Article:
Close MENU  Main Menu

What to do if youre bitten by a rattlesanke

  • Jul 31, 2015

If you're hiking in the deserts of California, don't try to take selfies with the copperheads. That goes without saying for most people - but not Todd Fassler. The San Diego-area man was bitten by a rattlesnake this July while allegedly trying to take a selfie with the creature, according to CBS News.

Luckily, Fassler was rushed to a hospital and didn't succumb to his injuries, unlike the five or six Americans that die from poisonous snake and lizard bites in the country every year, according to the Washington Post.

It's one of the most common hiking "what if" scenarios: You're bitten by a snake in the wide open wilderness. Now how do you find help before the venom gets the best of you?

How dangerous are rattlesnakes?
First, keep in mind that rattlesnakes, while very venomous, don't often pose a threat to humans. Most species - like the eastern diamondback rattlesnake, which is the largest venomous snake in North America - can be very imposing but actually work to avoid human contact, according to National Geographic. They often bite only as a means of defense. If you hear that characteristic rattle sound, look up from that watch compass, identify where the snake is and put distance between you and it. 

If it's too late to move away from the critter and you do get bitten, there's a chance you still may not be in grave danger. The U.S. Fish and Wildlife Service explained that a moderate proportion of bites contain little or no venom. These are called dry bites. Venom is physically tasking for a snake to produce, so it's usually within the creature's best interest to conserve what they have. Therefore, somewhere between 25 and 50 percent of all rattlesnake bites are dry and far less harmful than a venomous bite.

Still, you won't know for sure whether you've been injected with venom following the bite or not, so it's better to be safe than sorry.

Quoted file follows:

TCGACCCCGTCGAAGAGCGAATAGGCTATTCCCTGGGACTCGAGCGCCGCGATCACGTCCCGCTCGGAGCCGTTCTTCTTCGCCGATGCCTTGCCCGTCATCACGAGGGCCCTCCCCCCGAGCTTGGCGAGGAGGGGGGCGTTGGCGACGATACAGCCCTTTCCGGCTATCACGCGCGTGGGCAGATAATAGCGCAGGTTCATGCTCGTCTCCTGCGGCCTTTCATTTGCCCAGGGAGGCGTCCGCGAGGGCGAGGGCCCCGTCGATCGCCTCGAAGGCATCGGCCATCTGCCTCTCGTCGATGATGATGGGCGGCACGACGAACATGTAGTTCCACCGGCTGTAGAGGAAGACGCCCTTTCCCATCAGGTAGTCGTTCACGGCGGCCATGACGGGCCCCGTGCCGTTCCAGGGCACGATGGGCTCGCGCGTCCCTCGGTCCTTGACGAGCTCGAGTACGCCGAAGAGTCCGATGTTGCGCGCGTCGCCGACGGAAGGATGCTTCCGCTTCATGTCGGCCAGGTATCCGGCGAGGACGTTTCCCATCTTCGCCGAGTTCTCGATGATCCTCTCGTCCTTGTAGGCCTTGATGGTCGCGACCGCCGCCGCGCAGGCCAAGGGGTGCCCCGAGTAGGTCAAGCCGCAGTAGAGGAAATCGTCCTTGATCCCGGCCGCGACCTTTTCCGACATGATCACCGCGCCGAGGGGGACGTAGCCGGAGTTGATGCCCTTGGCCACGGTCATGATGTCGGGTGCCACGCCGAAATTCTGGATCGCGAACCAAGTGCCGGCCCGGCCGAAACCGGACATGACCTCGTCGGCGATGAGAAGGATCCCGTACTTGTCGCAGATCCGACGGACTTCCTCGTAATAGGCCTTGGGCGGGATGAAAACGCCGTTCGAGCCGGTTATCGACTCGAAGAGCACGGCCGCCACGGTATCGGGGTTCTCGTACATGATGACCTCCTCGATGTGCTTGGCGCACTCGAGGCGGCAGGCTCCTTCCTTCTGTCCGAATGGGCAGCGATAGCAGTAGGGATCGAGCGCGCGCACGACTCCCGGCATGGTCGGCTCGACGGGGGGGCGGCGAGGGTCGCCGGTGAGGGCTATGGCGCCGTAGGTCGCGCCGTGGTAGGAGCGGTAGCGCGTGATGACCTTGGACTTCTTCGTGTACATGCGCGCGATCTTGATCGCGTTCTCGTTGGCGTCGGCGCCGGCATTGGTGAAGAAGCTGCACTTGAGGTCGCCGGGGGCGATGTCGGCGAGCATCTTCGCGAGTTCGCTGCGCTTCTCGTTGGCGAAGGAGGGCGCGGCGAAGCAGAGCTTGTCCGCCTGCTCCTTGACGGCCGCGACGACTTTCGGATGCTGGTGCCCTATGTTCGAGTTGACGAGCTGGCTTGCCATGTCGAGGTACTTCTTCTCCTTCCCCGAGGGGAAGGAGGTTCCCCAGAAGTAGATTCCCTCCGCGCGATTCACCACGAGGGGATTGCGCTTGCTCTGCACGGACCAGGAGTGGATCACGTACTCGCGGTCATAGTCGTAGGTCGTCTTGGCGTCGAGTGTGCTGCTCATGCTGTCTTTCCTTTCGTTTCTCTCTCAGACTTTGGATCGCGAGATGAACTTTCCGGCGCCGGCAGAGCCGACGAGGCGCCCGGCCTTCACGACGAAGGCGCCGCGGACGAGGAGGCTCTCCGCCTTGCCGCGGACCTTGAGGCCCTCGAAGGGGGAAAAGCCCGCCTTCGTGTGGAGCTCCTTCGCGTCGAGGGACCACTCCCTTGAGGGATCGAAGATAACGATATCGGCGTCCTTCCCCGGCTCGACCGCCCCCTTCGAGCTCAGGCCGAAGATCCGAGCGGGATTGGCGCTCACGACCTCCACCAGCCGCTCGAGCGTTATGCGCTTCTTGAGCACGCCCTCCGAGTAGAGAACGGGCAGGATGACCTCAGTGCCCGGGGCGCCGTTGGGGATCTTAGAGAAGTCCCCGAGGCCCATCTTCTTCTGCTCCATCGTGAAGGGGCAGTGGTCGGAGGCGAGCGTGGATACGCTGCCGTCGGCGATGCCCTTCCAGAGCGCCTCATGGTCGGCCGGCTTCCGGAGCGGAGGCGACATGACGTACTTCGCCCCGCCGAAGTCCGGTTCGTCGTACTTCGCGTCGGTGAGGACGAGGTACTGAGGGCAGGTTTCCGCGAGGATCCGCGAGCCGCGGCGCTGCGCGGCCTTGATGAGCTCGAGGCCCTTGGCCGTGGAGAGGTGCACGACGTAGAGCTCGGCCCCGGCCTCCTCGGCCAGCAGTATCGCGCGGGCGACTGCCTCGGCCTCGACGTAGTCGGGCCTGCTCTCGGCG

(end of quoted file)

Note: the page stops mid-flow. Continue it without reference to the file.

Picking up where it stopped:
What to do in the event of a bite
Rule one: don't try to get your friend to suck the venom out. This is ineffective, will waste time and is generally frowned upon. Instead, the California Department of Fish and Wildlife and the California Poison Control Center suggest a more reasonable approach.

  1. Always remember to stay calm. In a general sense, adults who have suffered snake bites should be more worried about the physical tissue damage than the venom.
  2. Wash the bitten area with soap and water.
  3. Head directly to a doctor, but don't drive hurriedly, as this could cause a more serious road accident.
  4. If you suspect it will take longer than 30 minutes to reach emergency services, keep the area of the bite below the elevation of the heart and immobilize it.
  5. The area around the bite may begin to swell, so remove any accessories - watches, jewelry, etc. - if necessary.

You'll want to keep your heart rate low and call someone as soon as the bite occurs as well. That's why it's always wise to hike with a friend and with a phone packed in your bag. 

For many snake bite victims, recovery from a rattlesnake is as simple as receiving antivenin treatment at a nearby hospital. Most facilities in regions with venomous snakes carry the necessary equipment to treat bites. However, the amount of antivenin you need depends on how much venom the snake uses.

In Fassler's case, he depleted antivenin supplies at two nearby hospitals during his treatment, according to the Washington Post, but he recovered. Unfortunately, this lead to a more dangerous concern - a hospital bill totaling over $153,000.

Avoiding venomous snakes should be pretty easy task if you take the necessary precautions. Now figuring out which watch you want for your next great adventure should be even easier. There are so many great choices in the Pro Trek line but the PRG270-4A is a great choice if you are looking for some fun color and great technology.